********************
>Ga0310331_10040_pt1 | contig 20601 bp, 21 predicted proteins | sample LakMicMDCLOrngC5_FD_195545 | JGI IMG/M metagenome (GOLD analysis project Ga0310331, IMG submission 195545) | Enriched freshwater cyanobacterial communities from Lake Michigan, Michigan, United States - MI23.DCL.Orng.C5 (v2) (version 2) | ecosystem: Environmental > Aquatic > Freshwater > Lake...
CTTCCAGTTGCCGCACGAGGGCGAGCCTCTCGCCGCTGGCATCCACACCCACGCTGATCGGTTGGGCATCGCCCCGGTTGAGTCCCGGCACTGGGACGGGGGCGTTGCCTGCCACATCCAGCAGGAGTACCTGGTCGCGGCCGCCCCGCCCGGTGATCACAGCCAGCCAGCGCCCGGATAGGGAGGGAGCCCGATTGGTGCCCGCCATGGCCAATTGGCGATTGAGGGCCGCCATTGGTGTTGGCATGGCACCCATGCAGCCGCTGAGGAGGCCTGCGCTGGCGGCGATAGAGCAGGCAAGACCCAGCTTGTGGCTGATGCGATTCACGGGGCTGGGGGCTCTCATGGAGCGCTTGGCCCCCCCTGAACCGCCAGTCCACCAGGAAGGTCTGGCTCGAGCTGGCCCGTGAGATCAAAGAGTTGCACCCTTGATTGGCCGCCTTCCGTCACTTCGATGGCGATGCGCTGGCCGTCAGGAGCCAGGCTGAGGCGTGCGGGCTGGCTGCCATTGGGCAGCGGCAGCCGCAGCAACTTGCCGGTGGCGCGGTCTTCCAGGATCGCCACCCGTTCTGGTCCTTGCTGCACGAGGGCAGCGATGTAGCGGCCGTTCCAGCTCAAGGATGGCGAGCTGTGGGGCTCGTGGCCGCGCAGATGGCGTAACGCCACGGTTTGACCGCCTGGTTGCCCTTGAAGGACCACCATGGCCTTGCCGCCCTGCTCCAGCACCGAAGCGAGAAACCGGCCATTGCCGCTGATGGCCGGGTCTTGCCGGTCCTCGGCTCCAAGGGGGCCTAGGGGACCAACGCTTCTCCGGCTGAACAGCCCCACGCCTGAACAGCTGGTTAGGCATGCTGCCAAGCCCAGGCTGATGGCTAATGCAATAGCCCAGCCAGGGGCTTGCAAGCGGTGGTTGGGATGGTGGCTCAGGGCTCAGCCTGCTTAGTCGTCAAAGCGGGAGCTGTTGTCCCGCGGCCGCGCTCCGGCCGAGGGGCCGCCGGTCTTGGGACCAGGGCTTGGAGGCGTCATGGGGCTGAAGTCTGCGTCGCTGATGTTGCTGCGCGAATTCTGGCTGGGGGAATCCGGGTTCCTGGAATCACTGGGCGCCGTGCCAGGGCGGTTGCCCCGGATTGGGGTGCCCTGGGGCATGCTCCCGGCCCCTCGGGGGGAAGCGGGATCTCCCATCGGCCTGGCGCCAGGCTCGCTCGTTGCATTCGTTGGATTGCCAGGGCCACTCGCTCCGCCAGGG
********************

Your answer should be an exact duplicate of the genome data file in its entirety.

>Ga0310331_10040_pt1 | contig 20601 bp, 21 predicted proteins | sample LakMicMDCLOrngC5_FD_195545 | JGI IMG/M metagenome (GOLD analysis project Ga0310331, IMG submission 195545) | Enriched freshwater cyanobacterial communities from Lake Michigan, Michigan, United States - MI23.DCL.Orng.C5 (v2) (version 2) | ecosystem: Environmental > Aquatic > Freshwater > Lake...
CTTCCAGTTGCCGCACGAGGGCGAGCCTCTCGCCGCTGGCATCCACACCCACGCTGATCGGTTGGGCATCGCCCCGGTTGAGTCCCGGCACTGGGACGGGGGCGTTGCCTGCCACATCCAGCAGGAGTACCTGGTCGCGGCCGCCCCGCCCGGTGATCACAGCCAGCCAGCGCCCGGATAGGGAGGGAGCCCGATTGGTGCCCGCCATGGCCAATTGGCGATTGAGGGCCGCCATTGGTGTTGGCATGGCACCCATGCAGCCGCTGAGGAGGCCTGCGCTGGCGGCGATAGAGCAGGCAAGACCCAGCTTGTGGCTGATGCGATTCACGGGGCTGGGGGCTCTCATGGAGCGCTTGGCCCCCCCTGAACCGCCAGTCCACCAGGAAGGTCTGGCTCGAGCTGGCCCGTGAGATCAAAGAGTTGCACCCTTGATTGGCCGCCTTCCGTCACTTCGATGGCGATGCGCTGGCCGTCAGGAGCCAGGCTGAGGCGTGCGGGCTGGCTGCCATTGGGCAGCGGCAGCCGCAGCAACTTGCCGGTGGCGCGGTCTTCCAGGATCGCCACCCGTTCTGGTCCTTGCTGCACGAGGGCAGCGATGTAGCGGCCGTTCCAGCTCAAGGATGGCGAGCTGTGGGGCTCGTGGCCGCGCAGATGGCGTAACGCCACGGTTTGACCGCCTGGTTGCCCTTGAAGGACCACCATGGCCTTGCCGCCCTGCTCCAGCACCGAAGCGAGAAACCGGCCATTGCCGCTGATGGCCGGGTCTTGCCGGTCCTCGGCTCCAAGGGGGCCTAGGGGACCAACGCTTCTCCGGCTGAACAGCCCCACGCCTGAACAGCTGGTTAGGCATGCTGCCAAGCCCAGGCTGATGGCTAATGCAATAGCCCAGCCAGGGGCTTGCAAGCGGTGGTTGGGATGGTGGCTCAGGGCTCAGCCTGCTTAGTCGTCAAAGCGGGAGCTGTTGTCCCGCGGCCGCGCTCCGGCCGAGGGGCCGCCGGTCTTGGGACCAGGGCTTGGAGGCGTCATGGGGCTGAAGTCTGCGTCGCTGATGTTGCTGCGCGAATTCTGGCTGGGGGAATCCGGGTTCCTGGAATCACTGGGCGCCGTGCCAGGGCGGTTGCCCCGGATTGGGGTGCCCTGGGGCATGCTCCCGGCCCCTCGGGGGGAAGCGGGATCTCCCATCGGCCTGGCGCCAGGCTCGCTCGTTGCATTCGTTGGATTGCCAGGGCCACTCGCTCCGCCAGGG